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Owners Again Borrowing Against Homes as Housing Market Recovers
The Los Angeles Times (02/20/14) Reckard, Scott E. and Khouri, Andrew

As home values dropped during and immediately after the financial crisis, financial institutions essentially stopped lending in the form of home equity lines of credit. Now, banks are returning to the product as home values raise and borrowers become more willing to take some money from their home to purchase vehicles and make home improvements.

In southern California, borrowers took out 47,542 home equity lines of credit in 2013, up 28 percent from 2012. Nationally, home equity lines of credit were estimated at nearly $60 billion in 2013, following a low of $49 billion in 2010 and a record high of $430 billion in 2006. For lenders, lines of credit are more risky because first mortgages are paid off first in the case of default, but due to new mortgage regulations, many home equity borrowers are far more qualified, with high credit scores, and are less likely to default. The most popular use of these lines of credit remains home improvement or expansion, but some borrowers are using the money to purchase other real estate.

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Inside the Beltway
U.S. Chamber of Commerce Calls for Detailed Auto Lending Rules from the CFPB
Automotive News (02/19/14) Henry, Jim

In a letter recently sent to Consumer Financial Protection Bureau (CFPB) Director Richard Cordray, the U.S. Chamber of Commerce pressed the bureau to provide a compliance handbook to vehicle finance companies. The letter called on the bureau to provide specific rules for loans arranged at dealerships as opposed to forcing companies to interpret and apply guidelines tailored to individual lenders made during enforcement actions.

The letter asked the CFPB for a number of clarifications and answers, including standards for disparate impact and liability in indirect auto lending, a definition of “abusive” acts, and a standard for lenders’ liability for the actions of service providers. Instead of piecemeal consent orders, the letter continued, the bureau should follow more traditional and formal rule-making procedures in order to increase transparency and give companies the opportunity to comply with the law.

During the AFSA Vehicle Finance Conference, CFPB Assistant Director Patrice Ficklin disagreed with some criticism that the bureau was not forthcoming enough with information on how lenders should operate. AFSA President & CEO Chris Stinebert noted that if he followed the Ally settlement as a road map, he would be unable to “implement a program based on that agreement.” Ficklin responded that the CFPB has given great detail about its expectations. "While we may not answer every question to the nitty-gritty 'nth' degree ... I think if someone takes the time to carefully read the consent order, they'll be surprised how much is in there," Ficklin said.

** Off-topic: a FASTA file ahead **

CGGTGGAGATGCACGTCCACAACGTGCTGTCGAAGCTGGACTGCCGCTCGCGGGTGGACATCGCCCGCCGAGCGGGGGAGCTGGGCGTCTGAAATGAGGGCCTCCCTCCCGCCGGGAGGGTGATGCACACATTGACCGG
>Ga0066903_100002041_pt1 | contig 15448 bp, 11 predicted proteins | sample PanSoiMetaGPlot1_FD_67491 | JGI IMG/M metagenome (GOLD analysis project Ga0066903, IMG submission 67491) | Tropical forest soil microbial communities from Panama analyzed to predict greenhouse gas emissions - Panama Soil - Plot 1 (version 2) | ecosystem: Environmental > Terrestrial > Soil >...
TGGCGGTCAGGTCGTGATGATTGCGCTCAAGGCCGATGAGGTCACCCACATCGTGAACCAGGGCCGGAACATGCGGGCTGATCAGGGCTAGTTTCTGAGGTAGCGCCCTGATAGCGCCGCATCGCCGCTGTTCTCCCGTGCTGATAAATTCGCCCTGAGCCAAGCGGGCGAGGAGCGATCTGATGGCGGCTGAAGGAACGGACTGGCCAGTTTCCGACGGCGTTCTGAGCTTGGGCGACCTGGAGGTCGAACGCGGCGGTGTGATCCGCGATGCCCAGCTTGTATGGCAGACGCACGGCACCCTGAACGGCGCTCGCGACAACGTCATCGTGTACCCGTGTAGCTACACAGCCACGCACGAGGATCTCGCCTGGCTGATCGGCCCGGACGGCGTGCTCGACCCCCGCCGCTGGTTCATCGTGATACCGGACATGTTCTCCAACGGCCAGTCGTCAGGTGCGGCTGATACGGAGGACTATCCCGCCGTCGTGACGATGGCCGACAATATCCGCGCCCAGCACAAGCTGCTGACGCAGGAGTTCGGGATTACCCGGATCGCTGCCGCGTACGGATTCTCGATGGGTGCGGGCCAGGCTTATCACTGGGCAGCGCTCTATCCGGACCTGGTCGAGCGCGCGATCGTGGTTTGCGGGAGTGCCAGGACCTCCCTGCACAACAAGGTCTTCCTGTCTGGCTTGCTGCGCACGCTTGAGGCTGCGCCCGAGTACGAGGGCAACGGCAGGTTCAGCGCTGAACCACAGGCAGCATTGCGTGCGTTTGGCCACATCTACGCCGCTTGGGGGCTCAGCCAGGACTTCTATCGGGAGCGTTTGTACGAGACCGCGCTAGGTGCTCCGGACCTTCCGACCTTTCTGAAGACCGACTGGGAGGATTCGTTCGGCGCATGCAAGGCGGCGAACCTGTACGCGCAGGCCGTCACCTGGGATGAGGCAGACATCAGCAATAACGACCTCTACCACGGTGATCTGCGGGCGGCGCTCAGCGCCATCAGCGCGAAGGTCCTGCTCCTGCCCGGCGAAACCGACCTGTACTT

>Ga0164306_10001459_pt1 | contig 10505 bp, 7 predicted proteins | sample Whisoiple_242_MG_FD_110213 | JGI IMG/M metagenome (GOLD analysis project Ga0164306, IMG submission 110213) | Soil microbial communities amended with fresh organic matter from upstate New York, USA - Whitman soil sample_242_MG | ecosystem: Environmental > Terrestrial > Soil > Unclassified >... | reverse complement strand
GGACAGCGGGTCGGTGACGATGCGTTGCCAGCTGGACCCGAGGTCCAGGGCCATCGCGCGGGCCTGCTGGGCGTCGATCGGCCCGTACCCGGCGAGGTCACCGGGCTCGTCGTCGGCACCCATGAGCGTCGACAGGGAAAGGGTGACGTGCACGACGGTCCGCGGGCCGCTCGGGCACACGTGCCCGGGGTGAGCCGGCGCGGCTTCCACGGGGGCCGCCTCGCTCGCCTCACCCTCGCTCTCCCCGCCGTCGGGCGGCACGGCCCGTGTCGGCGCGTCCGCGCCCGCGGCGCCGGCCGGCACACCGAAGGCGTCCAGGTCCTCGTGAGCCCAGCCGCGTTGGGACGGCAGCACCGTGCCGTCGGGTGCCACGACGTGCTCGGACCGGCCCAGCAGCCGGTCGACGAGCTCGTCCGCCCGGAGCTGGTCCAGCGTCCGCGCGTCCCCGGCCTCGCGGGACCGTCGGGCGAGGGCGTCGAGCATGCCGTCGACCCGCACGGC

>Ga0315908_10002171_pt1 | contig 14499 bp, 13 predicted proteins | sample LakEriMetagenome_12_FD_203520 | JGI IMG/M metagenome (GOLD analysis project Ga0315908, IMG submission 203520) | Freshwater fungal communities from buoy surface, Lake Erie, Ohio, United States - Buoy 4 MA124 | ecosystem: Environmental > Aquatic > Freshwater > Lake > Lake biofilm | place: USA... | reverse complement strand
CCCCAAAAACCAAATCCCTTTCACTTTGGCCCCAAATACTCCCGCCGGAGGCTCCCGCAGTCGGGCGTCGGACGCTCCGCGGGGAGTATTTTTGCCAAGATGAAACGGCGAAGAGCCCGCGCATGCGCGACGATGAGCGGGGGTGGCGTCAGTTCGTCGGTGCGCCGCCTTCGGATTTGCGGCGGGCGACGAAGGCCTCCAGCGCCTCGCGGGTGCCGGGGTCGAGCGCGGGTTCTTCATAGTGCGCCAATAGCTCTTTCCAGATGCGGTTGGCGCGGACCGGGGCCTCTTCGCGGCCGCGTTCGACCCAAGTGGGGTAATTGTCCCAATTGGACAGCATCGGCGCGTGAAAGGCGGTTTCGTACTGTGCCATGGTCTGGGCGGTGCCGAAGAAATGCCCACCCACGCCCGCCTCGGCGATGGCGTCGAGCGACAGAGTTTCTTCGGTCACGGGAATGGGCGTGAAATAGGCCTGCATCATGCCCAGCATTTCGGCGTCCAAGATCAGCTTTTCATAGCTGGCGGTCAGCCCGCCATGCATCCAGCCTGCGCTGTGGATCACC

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Federal Reserve Inspector General to Probe Renovation Costs at CFPB
The Washington Examiner (02/14/14) Pollock, Richard

The Federal Reserve Inspector General announced that it will investigate why renovation costs of the building occupied by the Consumer Financial Protection Bureau (CFPB) have climbed to more than three times the original estimate. The previous building occupant, the Comptroller of the Currency, estimated the renovations to cost approximately $55 million. The latest CFPB estimate runs in the neighborhood of $145 million.

Rep. Patrick McHenry (R-NC) requested that the inspector general review the plans and "evaluate the budgeting process for the renovations, determine if the renovation expenses were subject to a competitive bidding process and conclude whether these dramatic increases are justified." CFPB Director Richard Cordray has stated that the building is deteriorating and has inadequate electrical, phone and elevator systems. The agency hired Skidmore, Owens and Merrill as architects for the renovation, the same firm that designed the extravagant Burj Kalifa in Dubai.

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National and State News
Americans Ramp Up Borrowing
The Wall Street Journal (02/18/14) Shah, Neil and Chaudhuri, Saabira

A new study conducted by the Federal Reserve Bank of New York shows that Americans are beginning to take advantage of eased lending conditions. Consumers led the largest quarterly increase in credit outstanding late last year since the third quarter of 2007, according to the report. Overall, household debt increased by $241 billion from October to December 2013; that means  more Americans are taking mortgages, making purchases on credit cards and taking advantage of low rates on auto and student loans.

Mortgage debt increased by $16 billion, ending four years of year-over-year declines. Total household debt, now at $11.52 trillion dollars, still remains nine percent below its peak of $12.7 trillion in 2008, but analysts note that the continually strengthening job market, rising stock market and increasing real-estate values likely will translate into increased consumer spending.

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Student Debt May Hurt Housing Recovery by Hampering First-time Buyers
The Washington Post (02/17/14) ElBoghdady, Dina

Applications for new mortgages have decreased by nearly 20 percent in the last four months compared with the same period a year earlier. According to some analysts, student loan debt may be partly to blame. Student loan debt has skyrocketed to more than $1 trillion. The concern is that first-timer buyers, who are the bedrock of a healthy housing system, cannot save for down payments or qualify for financing because their debt burden is too great.